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Revoluční třída to become a new city boulevard. Asphalt will be replaced with paving, sidewalks will be widened, and trees added.

Changes are in store for Revoluční třída in Prague. City Hall has agreed to allow for modifications to the previous plans for the street’s redesign. The speed limit will be reduced to 30 km/hour and the road surface will be paved, thus improving water absorption to ensure natural irrigation for new trees. The sidewalks will also be expanded, providing more space for pedestrians, trees, and benches.


Together with the streets Národní and Na Příkopě, Revoluční třída is part of the original promenade along the Old Town fortifications. This area was most recently analyzed in 2020, leading to the modification of a study from 2018 focusing on Revoluční třída alone, carried out by studio Aoc architekti in collaboration with the Prague Institute of Planning and Development (IPR Prague).

“The point of the conceptual study was to confirm and put the finishing touches on the plans for Revoluční třída. And that was not possible without taking into account the broader historical and urban context of the area. At the same time, this place affects the entire municipal transit system as well as the waterfront. This conceptual study in the historic city center aims to transform Revoluční třída into a city boulevard that will be pleasant for pedestrians,” says Petr Hlaváček, First Deputy Mayor for Spatial Development and the Land Use Plan.

The newly expanded sidewalks will be equipped with benches, trash receptacles, bike stands, and water fountains, and will be able to accommodate outdoor restaurant seating. The tram stop will be moved closer to the river and wider islands will be created in both directions for greater passenger safety. The speed limit will be lowered to 30 km/hour and smooth paving will be used on the roadway, which will transform the street into a pleasant city boulevard for all users. The design also calls for new cycling lanes.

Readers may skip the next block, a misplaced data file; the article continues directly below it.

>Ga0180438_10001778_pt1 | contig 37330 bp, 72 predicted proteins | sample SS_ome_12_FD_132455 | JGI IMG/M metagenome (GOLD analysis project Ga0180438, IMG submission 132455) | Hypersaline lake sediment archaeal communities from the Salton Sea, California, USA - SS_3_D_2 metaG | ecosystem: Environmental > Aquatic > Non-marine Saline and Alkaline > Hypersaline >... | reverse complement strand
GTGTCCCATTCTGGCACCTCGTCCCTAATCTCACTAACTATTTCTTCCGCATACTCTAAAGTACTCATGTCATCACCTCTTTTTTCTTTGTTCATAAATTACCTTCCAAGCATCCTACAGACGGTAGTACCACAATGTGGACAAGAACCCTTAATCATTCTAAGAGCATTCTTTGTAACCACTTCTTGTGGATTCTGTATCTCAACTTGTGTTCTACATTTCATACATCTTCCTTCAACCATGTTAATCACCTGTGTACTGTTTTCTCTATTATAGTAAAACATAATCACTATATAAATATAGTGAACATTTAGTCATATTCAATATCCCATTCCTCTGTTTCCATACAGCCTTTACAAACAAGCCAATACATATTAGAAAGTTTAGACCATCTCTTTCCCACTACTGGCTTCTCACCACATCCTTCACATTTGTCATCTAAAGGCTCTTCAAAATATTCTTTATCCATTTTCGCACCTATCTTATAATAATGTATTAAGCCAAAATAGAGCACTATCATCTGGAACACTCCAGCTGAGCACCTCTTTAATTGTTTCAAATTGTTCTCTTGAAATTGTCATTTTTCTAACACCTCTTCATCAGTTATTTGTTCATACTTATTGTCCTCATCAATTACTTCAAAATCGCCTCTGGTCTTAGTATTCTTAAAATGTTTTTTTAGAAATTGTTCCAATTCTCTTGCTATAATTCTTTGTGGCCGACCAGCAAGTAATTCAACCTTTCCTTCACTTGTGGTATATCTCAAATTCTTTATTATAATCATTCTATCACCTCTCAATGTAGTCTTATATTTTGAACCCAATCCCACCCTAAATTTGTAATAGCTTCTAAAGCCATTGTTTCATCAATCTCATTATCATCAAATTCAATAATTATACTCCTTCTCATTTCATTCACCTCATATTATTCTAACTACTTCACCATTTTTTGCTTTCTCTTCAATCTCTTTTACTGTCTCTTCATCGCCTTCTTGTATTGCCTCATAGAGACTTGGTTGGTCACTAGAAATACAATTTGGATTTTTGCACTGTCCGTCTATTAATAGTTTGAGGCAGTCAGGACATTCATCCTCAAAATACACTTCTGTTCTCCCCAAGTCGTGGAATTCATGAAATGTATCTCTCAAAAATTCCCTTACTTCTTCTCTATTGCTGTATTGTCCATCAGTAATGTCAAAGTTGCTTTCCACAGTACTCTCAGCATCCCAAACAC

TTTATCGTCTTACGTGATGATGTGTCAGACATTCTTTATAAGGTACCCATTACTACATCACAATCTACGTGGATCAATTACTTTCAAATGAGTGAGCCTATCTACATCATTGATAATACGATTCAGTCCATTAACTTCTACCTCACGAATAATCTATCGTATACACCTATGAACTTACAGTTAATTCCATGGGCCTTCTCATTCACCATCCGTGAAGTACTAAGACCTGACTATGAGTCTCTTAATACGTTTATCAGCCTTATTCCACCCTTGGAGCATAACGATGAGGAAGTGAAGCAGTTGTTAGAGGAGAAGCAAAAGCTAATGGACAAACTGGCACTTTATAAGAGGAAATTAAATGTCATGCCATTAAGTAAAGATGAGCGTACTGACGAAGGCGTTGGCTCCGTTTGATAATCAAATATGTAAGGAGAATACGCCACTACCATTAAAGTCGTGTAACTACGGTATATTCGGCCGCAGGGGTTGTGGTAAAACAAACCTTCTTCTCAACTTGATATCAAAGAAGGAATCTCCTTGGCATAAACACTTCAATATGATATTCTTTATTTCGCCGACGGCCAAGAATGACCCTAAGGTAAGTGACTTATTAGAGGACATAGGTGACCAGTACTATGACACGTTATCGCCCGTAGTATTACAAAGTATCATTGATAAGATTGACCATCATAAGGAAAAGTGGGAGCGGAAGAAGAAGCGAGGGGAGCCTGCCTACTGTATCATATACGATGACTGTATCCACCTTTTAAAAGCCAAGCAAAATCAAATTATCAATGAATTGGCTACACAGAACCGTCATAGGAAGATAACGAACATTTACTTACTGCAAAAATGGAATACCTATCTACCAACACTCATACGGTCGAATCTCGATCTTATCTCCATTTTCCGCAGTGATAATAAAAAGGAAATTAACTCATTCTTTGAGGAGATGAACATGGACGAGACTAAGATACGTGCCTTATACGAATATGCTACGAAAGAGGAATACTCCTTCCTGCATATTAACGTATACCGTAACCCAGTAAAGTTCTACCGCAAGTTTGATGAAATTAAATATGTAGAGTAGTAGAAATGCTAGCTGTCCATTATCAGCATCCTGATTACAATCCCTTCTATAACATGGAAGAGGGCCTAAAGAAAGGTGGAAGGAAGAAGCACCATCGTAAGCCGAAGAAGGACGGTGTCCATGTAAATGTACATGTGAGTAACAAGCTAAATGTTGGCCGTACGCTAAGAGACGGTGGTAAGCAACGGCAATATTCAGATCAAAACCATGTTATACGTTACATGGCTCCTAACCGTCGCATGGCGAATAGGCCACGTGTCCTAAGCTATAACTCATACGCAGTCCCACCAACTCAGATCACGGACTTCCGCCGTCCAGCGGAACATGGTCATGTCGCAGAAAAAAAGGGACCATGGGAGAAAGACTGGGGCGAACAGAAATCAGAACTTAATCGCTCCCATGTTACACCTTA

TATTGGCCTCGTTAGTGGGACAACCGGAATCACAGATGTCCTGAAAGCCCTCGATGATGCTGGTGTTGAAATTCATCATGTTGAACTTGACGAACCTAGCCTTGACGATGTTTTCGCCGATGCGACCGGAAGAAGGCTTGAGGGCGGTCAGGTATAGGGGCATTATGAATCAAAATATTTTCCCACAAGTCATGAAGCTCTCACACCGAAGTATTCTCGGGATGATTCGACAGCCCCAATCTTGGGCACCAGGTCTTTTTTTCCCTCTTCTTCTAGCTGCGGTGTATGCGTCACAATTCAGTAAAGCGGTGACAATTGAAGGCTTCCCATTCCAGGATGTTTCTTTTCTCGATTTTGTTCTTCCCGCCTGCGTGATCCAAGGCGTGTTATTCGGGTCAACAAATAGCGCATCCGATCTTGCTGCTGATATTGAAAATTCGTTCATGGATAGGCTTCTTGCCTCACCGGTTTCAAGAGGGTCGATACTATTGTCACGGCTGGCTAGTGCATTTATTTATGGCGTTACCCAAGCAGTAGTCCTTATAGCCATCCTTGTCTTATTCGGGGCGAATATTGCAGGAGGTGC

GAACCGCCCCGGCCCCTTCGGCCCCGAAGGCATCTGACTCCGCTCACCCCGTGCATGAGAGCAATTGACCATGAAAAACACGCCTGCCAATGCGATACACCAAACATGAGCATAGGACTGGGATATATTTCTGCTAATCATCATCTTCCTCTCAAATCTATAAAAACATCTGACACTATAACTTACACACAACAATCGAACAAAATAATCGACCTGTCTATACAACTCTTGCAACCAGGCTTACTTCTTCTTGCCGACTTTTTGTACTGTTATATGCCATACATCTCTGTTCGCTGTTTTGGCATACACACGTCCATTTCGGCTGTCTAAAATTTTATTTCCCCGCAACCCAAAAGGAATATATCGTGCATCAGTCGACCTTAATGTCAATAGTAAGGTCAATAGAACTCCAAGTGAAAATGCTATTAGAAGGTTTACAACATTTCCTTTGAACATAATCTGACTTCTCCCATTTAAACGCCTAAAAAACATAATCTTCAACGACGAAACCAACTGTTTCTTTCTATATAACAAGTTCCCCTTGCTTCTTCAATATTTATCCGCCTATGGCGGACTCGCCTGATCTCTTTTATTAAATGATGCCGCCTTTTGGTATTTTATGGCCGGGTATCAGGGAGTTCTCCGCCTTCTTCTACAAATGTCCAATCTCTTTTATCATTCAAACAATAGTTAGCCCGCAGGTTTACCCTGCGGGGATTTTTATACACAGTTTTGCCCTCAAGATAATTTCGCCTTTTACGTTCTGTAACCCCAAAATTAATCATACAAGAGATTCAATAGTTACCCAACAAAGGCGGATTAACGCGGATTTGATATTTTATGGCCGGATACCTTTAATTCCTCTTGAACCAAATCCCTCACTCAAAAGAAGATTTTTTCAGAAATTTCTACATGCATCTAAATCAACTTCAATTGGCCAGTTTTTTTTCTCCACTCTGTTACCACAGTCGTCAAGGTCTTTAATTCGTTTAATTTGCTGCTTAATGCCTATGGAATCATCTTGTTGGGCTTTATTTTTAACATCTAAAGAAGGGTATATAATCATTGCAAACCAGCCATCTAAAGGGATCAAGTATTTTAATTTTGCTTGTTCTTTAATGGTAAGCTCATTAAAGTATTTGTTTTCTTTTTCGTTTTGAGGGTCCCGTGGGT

We want to turn Revoluční into a promenade with wide sidewalks, quality paving, benches, and more easily accessible mass transit: the way it should be in the center of a modern metropolis. The changes are part of the general vision planned for the center of Prague. We want to return the city center to the people, so that they have the opportunity and desire to spend their time here,” says Adam Scheinherr, Second Deputy Mayor for Transportation.

The reconstruction plan also considers the city’s microclimate. Up to 30 new trees will be planted on the street and the asphalt with be replaced with pavers improve rainwater retention. The study also calls for the reconstruction of the public space in front of the Kotva department store, where the covered entrance to the underground supermarket will be eliminated and additional seating added.

“Revoluční třída is part of the promenade along the former ramparts, which should become Prague’s central boulevard. To make this a reality, it is necessary for people to feel comfortable and safe. We are therefore expanding sidewalks and reducing traffic speed. Such measures will make the street more attractive, in turn making people more inclined to spend time relaxing there,” adds Ondřej Boháč, IPR Prague Director.

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